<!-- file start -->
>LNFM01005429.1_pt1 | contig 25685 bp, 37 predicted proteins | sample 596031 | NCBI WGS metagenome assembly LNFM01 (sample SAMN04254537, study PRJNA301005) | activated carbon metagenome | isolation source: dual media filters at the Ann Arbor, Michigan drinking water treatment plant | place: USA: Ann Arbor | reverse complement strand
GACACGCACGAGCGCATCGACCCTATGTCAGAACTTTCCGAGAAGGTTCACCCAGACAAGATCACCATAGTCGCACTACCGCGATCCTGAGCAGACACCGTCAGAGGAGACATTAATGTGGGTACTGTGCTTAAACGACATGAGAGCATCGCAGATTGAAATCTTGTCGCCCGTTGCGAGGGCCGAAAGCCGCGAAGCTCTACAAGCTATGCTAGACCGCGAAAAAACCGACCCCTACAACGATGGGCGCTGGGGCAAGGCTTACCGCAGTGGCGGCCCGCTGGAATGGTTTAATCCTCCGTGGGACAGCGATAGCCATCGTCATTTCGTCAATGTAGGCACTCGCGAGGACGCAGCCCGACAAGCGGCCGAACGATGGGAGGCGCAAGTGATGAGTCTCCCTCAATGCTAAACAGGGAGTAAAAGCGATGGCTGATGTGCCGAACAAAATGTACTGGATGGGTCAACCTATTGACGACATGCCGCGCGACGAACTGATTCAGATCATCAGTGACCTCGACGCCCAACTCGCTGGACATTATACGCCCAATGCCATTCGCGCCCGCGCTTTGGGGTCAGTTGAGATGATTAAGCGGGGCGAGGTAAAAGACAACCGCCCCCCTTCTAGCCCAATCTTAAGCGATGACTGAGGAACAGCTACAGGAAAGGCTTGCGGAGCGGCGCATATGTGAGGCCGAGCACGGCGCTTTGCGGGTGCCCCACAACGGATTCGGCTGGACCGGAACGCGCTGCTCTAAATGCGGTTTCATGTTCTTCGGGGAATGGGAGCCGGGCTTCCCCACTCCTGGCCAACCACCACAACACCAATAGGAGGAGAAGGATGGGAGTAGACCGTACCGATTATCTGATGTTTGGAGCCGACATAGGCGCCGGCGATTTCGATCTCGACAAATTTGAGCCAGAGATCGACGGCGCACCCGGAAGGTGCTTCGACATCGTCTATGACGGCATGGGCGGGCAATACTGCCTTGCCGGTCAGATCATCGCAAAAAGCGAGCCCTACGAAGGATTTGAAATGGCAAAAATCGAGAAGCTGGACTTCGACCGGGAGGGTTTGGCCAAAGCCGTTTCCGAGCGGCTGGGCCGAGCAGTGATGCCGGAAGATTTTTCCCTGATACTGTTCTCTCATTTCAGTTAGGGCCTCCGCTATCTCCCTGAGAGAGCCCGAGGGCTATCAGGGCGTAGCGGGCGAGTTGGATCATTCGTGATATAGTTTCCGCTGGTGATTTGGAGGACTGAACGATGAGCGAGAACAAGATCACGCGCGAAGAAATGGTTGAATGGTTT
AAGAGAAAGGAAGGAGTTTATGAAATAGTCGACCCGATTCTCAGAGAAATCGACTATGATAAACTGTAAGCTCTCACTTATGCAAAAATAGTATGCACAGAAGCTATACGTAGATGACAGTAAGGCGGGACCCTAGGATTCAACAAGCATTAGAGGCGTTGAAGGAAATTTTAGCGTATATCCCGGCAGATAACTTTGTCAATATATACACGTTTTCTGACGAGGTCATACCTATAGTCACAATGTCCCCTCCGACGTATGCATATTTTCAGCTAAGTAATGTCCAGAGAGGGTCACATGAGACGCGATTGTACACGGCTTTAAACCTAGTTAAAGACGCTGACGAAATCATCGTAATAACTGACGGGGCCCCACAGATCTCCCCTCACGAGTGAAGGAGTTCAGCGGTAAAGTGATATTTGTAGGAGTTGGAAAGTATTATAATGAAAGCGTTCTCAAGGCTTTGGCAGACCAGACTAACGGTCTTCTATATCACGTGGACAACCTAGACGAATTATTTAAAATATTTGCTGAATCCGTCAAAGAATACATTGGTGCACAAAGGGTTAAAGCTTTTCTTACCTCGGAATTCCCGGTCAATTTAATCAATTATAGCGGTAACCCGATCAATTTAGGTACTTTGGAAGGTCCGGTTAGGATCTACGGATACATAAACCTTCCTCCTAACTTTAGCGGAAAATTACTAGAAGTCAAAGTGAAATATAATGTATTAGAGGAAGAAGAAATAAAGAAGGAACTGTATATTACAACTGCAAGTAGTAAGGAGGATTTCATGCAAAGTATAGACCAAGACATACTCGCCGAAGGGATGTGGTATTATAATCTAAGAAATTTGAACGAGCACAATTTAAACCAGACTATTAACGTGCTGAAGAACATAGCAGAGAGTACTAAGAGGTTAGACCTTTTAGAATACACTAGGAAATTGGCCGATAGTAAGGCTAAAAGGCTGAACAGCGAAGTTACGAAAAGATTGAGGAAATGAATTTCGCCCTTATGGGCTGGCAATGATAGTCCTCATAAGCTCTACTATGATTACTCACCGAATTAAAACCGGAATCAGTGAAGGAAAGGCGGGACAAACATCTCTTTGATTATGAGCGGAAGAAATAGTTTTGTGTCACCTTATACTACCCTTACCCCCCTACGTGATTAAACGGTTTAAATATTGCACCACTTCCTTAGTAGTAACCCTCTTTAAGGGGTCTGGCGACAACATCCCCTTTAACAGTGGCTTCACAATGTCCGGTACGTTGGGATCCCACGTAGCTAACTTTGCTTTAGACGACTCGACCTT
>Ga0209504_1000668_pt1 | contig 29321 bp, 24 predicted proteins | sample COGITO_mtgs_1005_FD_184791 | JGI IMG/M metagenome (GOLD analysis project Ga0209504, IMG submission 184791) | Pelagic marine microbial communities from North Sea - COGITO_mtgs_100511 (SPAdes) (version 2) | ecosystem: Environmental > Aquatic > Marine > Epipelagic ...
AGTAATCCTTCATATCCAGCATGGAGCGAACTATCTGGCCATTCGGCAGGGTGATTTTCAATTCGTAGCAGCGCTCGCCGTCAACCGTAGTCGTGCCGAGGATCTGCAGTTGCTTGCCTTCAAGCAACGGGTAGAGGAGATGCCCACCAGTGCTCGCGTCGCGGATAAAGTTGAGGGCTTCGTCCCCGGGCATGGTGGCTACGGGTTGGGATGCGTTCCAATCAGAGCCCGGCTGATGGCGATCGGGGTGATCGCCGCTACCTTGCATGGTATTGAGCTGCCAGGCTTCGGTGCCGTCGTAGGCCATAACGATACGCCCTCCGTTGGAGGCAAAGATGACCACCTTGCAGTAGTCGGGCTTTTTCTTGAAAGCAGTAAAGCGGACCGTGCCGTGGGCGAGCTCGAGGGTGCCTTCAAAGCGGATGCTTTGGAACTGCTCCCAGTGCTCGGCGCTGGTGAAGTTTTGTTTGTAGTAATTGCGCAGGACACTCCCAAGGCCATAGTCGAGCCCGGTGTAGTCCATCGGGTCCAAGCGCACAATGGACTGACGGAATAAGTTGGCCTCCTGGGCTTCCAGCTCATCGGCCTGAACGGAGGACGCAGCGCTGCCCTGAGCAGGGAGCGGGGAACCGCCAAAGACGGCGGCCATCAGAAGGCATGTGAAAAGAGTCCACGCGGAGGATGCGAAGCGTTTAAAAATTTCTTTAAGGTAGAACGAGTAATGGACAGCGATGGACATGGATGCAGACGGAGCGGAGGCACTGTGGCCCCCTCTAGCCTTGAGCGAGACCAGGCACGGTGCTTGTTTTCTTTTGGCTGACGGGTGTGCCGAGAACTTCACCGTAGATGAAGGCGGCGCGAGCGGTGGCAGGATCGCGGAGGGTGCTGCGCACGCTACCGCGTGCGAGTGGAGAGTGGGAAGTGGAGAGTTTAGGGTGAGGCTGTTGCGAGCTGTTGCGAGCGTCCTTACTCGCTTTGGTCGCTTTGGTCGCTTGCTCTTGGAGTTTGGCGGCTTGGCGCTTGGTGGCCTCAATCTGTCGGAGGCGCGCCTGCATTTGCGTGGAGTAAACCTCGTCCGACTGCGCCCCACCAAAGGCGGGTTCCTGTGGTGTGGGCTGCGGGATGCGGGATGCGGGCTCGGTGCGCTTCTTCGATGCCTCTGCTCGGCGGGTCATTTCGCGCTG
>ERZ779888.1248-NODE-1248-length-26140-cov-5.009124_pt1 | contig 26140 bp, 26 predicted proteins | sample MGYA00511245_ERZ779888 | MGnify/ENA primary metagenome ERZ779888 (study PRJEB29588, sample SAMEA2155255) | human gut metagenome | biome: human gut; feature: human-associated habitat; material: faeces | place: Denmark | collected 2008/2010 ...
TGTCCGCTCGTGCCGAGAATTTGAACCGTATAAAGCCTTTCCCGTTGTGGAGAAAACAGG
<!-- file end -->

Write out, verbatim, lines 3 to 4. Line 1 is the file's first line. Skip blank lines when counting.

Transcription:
AAGAGAAAGGAAGGAGTTTATGAAATAGTCGACCCGATTCTCAGAGAAATCGACTATGATAAACTGTAAGCTCTCACTTATGCAAAAATAGTATGCACAGAAGCTATACGTAGATGACAGTAAGGCGGGACCCTAGGATTCAACAAGCATTAGAGGCGTTGAAGGAAATTTTAGCGTATATCCCGGCAGATAACTTTGTCAATATATACACGTTTTCTGACGAGGTCATACCTATAGTCACAATGTCCCCTCCGACGTATGCATATTTTCAGCTAAGTAATGTCCAGAGAGGGTCACATGAGACGCGATTGTACACGGCTTTAAACCTAGTTAAAGACGCTGACGAAATCATCGTAATAACTGACGGGGCCCCACAGATCTCCCCTCACGAGTGAAGGAGTTCAGCGGTAAAGTGATATTTGTAGGAGTTGGAAAGTATTATAATGAAAGCGTTCTCAAGGCTTTGGCAGACCAGACTAACGGTCTTCTATATCACGTGGACAACCTAGACGAATTATTTAAAATATTTGCTGAATCCGTCAAAGAATACATTGGTGCACAAAGGGTTAAAGCTTTTCTTACCTCGGAATTCCCGGTCAATTTAATCAATTATAGCGGTAACCCGATCAATTTAGGTACTTTGGAAGGTCCGGTTAGGATCTACGGATACATAAACCTTCCTCCTAACTTTAGCGGAAAATTACTAGAAGTCAAAGTGAAATATAATGTATTAGAGGAAGAAGAAATAAAGAAGGAACTGTATATTACAACTGCAAGTAGTAAGGAGGATTTCATGCAAAGTATAGACCAAGACATACTCGCCGAAGGGATGTGGTATTATAATCTAAGAAATTTGAACGAGCACAATTTAAACCAGACTATTAACGTGCTGAAGAACATAGCAGAGAGTACTAAGAGGTTAGACCTTTTAGAATACACTAGGAAATTGGCCGATAGTAAGGCTAAAAGGCTGAACAGCGAAGTTACGAAAAGATTGAGGAAATGAATTTCGCCCTTATGGGCTGGCAATGATAGTCCTCATAAGCTCTACTATGATTACTCACCGAATTAAAACCGGAATCAGTGAAGGAAAGGCGGGACAAACATCTCTTTGATTATGAGCGGAAGAAATAGTTTTGTGTCACCTTATACTACCCTTACCCCCCTACGTGATTAAACGGTTTAAATATTGCACCACTTCCTTAGTAGTAACCCTCTTTAAGGGGTCTGGCGACAACATCCCCTTTAACAGTGGCTTCACAATGTCCGGTACGTTGGGATCCCACGTAGCTAACTTTGCTTTAGACGACTCGACCTT
>Ga0209504_1000668_pt1 | contig 29321 bp, 24 predicted proteins | sample COGITO_mtgs_1005_FD_184791 | JGI IMG/M metagenome (GOLD analysis project Ga0209504, IMG submission 184791) | Pelagic marine microbial communities from North Sea - COGITO_mtgs_100511 (SPAdes) (version 2) | ecosystem: Environmental > Aquatic > Marine > Epipelagic ...